Chloe considered telling her mother that God had nothing to do with Irv's being her brother; she was sure of that. She thought of poor Ruth with her swollen belly, lugging her infant husband back home to Mother and then running off. Now she would be forced to give birth on her own, without Irv there to hold her hand, wipe the sweat from her brow, or perform whatever small gesture he might have been able to manage. Wherever she'd gone, Ruth had not only a baby on the way but a baby/husband to worry about. Even the homecoming queen, alone in a jail cell with her crown in tatters, seemed better off by comparison.
"I'll be there," Chloe said finally, standing up to hang the receiver on its cradle. "Wait for us to come. Nathan will know what to do."
Without waiting for her mother to answer, Chloe hung up the phone and held it down on the cradle, hard, then lifted it off the hook to make sure the dial tone had returned. She set the receiver on the table and waited for the buzzing to begin, proof that no one could get through. Slowly she shuffled down the hall to her bedroom, an unlit cigarette perched between her fingers.
Nathan sat up when he saw her. Bunches of index cards crunched beneath him as he moved to a sitting position.
"What's the matter?" he asked, stopping to cross out a line he'd written with the Cross pen Chloe had given him for his birthday several years before. He was not averse to using a good felt tip if necessary, but said the right pen afforded his words an authority that no other pen had come close to.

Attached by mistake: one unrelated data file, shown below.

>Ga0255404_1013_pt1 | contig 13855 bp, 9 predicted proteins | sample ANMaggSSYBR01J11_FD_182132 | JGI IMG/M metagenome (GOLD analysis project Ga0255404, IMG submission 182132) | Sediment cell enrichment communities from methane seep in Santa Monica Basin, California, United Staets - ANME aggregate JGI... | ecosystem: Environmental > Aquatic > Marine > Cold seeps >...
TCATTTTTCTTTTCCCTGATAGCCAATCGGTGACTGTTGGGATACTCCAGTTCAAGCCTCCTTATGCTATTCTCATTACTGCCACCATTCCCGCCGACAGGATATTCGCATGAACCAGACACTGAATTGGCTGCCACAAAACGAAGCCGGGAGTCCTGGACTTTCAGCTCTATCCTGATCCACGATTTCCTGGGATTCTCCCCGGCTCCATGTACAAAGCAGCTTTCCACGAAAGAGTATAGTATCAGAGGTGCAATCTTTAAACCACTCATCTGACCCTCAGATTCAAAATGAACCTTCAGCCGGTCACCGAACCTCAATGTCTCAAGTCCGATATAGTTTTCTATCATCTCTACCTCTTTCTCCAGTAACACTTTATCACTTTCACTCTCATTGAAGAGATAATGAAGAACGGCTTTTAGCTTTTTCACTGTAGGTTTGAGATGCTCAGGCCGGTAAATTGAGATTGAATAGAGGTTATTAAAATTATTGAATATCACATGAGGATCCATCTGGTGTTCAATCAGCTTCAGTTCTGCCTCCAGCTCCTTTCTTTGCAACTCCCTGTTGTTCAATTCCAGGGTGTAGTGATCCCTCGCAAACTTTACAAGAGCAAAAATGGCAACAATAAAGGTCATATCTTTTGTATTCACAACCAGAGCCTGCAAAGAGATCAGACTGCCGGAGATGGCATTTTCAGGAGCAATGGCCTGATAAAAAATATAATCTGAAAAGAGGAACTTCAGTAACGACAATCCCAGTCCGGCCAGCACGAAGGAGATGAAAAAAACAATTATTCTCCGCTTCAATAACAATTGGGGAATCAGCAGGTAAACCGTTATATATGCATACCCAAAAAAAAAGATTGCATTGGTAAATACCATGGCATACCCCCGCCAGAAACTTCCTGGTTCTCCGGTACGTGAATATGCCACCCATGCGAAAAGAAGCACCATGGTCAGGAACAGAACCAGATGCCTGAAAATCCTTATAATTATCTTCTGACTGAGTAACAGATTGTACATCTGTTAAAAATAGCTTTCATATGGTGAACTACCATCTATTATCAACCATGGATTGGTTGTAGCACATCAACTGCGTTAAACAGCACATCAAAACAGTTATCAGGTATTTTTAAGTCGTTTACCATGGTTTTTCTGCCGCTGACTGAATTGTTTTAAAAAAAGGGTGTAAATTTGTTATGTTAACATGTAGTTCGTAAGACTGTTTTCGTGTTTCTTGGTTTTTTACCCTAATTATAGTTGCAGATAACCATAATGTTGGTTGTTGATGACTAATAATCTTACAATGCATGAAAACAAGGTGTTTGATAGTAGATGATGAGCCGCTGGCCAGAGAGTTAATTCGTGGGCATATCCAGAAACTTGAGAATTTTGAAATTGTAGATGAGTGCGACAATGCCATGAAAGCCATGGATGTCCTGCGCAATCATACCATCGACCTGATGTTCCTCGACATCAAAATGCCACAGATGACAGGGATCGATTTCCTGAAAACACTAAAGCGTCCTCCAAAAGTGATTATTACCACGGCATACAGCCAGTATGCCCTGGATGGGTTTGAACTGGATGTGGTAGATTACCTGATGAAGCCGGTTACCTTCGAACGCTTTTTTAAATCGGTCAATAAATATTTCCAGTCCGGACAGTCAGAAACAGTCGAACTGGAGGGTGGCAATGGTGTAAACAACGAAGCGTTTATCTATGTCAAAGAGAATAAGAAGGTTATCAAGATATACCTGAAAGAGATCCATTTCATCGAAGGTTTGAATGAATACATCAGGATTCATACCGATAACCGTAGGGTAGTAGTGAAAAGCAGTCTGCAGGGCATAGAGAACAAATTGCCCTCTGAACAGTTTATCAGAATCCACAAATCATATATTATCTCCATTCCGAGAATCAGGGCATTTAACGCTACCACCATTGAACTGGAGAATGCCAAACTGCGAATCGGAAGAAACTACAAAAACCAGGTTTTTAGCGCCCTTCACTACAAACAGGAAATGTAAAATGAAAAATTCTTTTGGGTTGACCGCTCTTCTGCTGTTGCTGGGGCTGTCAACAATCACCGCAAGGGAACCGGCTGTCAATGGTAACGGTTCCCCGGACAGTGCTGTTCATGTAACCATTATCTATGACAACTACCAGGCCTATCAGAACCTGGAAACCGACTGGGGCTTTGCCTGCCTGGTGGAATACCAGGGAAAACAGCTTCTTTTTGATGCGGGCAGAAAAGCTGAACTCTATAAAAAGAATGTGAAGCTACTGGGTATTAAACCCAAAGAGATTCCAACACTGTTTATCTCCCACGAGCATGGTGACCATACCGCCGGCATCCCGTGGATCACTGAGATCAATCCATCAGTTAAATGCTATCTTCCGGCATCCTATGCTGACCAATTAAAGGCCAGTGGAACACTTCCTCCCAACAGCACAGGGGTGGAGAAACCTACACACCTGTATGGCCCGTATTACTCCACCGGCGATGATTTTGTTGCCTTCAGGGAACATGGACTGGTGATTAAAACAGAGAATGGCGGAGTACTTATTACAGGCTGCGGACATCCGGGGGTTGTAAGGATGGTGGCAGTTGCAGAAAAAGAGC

She sat beside him on the bed, her shoulders hunched.
"Irv's become a baby again," she sighed.
She was suddenly shocked at the calmness with which she'd taken all of this in, her mother's voice on the phone, her brother's body shrunk back to infancy. In some strange way, she realized she'd been waiting for this to happen, that he'd always had a much better chance of returning to babyhood than he'd ever had at becoming Spider-Man, no matter how hard he'd tried.
Nathan was a professional party planner, though his real love lay in writing scripts and directing. But party planning involved orchestration of the best kind-stage directions, blocking, even set designs with the added bonus of celebration. Once he'd thrown an elaborate shower for a celebrity at a posh hotel and had the chef bake a cake in the shape of a fetus with long strips of banana licorice for the umbilical cord. He'd written a monologue for the fetus which a child actor in a bonnet and matching booties delivered to the expectant mother. At a Bat Mitzvah, he hired a singer to dress as a rabbi and serenade the young girl with "It Had to Be You." For his and Chloe's wedding, he'd composed congratulatory lines for every guest on the receiving line.
"People never really know what to say at family functions," he'd said when Chloe initially balked at the idea. "Why not give them a little help?"
And in fact, the guests had appeared one by one with index cards at the ready to deliver their lines. Some had even taken bows. Her family had come to rely on Nathan's penchant for scripts at holidays, always asking that he write the specs for Easter and Christmas dinners.
"I never know how the hell to say grace, even after all those years in Catholic school," her father had once said. "At least now I can always count on Nathan to give me a good line."